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The Early Bird Catches the Turn

One of the best ways to trade with low risk and higher probability is to anticipate when price will change in direction. To people that have some knowledge of the technical aspects of the market, telling them that it’s possible to pick a top or bottom in the market is almost heretical. This notion flies in the face of conventional technical analysis as something that’s never done, or even attempted, for the practitioners of this method.

Wall Street has also conditioned the investing public to never try and time the market. This is due to the fact that most brokers generate fees based upon their client’s money always being invested in the market. So, it makes sense that that they would promote this idea that market timing is futile, and therefore, should never be practiced.

Here at Online Trading Academy, we teach students to anticipate where prices will likely turn by using our core strategy of supply and demand. So, in essence, yes, we are teaching folks how to pick tops and bottoms, and we do that (buy lows and sell highs) quite regularly. Now, there are rules and specific sets of criteria that have to be in place for that to work, and we are obviously not going to be right all the time. However, the beauty of trying is that if we’re wrong, we only lose very little, and often times have a lot to gain.

Not all markets will fit the criteria that would allow us to attempt to time the turn. For example, our strategy would not allow us to short a strong stock like Apple. That’s because any stock or futures contract at an all-time high would preclude us from specifically delineating risk and reward. Whereas, if there were clear evidence of prior selling (a supply zone), we could be very specific in our risk-to-reward parameters. Now, once new selling emerges, thus forming fresh new supply levels, we could then aggressively begin to short a stock like Apple, or any other futures contract at or near an all-time high.

Two examples of timing the turning points came in an Extended Learning Track (XLT) – Futures class I conducted last week. The two captions below are of the Gold and Eurodollar Futures contracts, since we were discussing these during the XLT futures trading and analysis class. As I was conducting the session, a student asked where the gold market had a supply level he could short against. Another student asked a similar question regarding the Eurodollar futures. I directed the class to the levels you see on the main screen. Note that these levels were highlighted as supply areas (sell zones) well in advance of prices reaching these levels, as we expected prices to trade into this area and subsequently fall away. In other words, we were looking to pick the top in this market.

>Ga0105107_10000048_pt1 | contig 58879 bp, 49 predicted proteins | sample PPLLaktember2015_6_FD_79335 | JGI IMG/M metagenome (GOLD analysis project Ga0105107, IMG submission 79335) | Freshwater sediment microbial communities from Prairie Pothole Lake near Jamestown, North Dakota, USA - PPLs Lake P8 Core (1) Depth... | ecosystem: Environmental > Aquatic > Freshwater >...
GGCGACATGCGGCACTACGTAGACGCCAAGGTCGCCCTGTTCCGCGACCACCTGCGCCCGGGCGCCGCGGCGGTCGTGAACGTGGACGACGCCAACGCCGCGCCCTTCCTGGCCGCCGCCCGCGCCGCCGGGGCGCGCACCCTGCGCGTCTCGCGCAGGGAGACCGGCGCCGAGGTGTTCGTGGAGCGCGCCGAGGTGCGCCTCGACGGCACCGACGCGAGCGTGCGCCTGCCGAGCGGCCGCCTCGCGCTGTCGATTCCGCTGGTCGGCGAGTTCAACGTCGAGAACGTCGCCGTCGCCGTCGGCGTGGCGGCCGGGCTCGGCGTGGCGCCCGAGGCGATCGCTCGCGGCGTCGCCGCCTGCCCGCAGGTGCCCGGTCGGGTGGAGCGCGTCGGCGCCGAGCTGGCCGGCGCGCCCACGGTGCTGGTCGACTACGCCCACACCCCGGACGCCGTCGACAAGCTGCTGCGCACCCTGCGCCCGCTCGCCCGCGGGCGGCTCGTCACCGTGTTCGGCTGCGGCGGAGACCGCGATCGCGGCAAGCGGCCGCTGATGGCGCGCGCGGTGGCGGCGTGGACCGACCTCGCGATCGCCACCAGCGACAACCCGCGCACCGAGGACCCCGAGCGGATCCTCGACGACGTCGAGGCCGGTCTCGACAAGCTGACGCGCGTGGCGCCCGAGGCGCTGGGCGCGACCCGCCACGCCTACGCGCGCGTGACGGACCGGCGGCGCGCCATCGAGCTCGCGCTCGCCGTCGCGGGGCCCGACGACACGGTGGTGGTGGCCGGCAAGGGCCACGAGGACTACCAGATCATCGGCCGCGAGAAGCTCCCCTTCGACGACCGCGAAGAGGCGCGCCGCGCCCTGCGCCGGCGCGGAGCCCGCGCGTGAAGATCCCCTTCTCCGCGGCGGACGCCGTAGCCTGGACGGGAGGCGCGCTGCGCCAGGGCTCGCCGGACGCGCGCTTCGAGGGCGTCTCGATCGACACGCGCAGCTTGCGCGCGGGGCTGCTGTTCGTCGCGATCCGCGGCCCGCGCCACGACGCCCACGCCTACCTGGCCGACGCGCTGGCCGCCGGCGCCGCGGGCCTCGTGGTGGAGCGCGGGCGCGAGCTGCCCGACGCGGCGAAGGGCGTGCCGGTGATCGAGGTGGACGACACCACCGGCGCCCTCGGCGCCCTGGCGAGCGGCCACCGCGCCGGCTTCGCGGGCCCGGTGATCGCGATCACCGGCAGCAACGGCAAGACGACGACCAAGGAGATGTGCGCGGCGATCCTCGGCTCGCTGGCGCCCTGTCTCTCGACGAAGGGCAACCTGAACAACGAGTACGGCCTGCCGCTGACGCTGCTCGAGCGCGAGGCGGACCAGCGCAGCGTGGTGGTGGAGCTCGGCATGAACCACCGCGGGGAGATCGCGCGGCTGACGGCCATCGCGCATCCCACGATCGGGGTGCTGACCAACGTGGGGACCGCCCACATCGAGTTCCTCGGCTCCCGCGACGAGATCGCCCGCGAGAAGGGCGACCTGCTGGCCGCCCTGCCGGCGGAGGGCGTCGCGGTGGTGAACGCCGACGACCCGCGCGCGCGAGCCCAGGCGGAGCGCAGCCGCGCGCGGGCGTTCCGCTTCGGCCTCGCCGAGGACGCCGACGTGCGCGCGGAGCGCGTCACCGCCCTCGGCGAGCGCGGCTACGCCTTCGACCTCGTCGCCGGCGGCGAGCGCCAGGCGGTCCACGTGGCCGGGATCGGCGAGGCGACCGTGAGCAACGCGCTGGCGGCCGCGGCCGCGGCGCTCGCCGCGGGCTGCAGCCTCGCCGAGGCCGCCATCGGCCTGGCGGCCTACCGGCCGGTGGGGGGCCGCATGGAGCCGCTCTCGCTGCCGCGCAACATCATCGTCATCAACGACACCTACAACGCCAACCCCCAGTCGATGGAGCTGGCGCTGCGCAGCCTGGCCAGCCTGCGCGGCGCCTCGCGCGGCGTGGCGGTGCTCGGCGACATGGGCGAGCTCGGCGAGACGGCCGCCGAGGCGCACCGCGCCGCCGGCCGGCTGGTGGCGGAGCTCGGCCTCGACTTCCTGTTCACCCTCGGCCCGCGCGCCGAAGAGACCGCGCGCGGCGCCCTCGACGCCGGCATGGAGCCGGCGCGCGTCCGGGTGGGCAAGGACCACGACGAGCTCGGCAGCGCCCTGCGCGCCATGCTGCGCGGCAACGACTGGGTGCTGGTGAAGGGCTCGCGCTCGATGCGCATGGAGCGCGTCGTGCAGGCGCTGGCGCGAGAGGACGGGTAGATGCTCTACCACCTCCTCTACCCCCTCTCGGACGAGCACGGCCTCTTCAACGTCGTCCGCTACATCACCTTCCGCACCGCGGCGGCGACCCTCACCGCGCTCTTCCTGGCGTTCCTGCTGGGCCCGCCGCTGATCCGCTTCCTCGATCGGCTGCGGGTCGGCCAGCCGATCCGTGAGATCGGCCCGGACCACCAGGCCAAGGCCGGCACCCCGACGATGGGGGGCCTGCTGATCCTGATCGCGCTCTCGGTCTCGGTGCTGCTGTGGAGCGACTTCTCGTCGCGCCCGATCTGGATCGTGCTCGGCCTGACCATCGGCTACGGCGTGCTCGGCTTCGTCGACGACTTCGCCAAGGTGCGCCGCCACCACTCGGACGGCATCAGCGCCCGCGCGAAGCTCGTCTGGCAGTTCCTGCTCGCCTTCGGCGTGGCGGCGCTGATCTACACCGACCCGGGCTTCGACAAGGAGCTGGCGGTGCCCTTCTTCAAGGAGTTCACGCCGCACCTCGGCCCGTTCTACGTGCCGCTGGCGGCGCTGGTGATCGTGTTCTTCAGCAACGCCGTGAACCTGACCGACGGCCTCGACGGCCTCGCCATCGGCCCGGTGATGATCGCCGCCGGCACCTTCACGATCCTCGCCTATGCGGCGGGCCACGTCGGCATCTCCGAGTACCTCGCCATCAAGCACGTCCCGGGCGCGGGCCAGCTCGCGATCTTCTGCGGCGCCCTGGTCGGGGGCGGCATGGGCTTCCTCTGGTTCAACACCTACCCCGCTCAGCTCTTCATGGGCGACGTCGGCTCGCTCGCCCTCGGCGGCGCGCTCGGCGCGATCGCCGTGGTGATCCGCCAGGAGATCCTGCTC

how to time the markets
How to find shorting opportunities

As we see from the lower two charts, both those trades worked out well for those XLT students that decided to take the risk, and the reward was properly suited for them.

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How to anticipate a trend change

These trades worked because many of the “odds enhancers” that we teach in the XLT happened to be in place on these particular trades. With that said, we can have every odd in our favor, and still have the level penetrated. So, there are no guarantees.

As the title suggests, the earlier you can anticipate a trend change, the lower the risk and the larger the profit potential in any trade. And isn’t that the essence of successful speculation? Now, once the trend is in place, can we join it? Sure, however, for most traders, this means higher risk and lower profit margins.

So, don’t let anyone tell you that timing the market is impossible; it is very possible. With the right strategy and the discipline to execute, it can be done.

Until next time, I hope everyone has a great week.

– Gabe Velazquez


DISCLAIMER This newsletter is written for educational purposes only. By no means do any of its contents recommend, advocate or urge the buying, selling or holding of any financial instrument whatsoever. Trading and Investing involves high levels of risk. The author expresses personal opinions and will not assume any responsibility whatsoever for the actions of the reader. The author may or may not have positions in Financial Instruments discussed in this newsletter. Future results can be dramatically different from the opinions expressed herein. Past performance does not guarantee future results. Reprints allowed for private reading only, for all else, please obtain permission.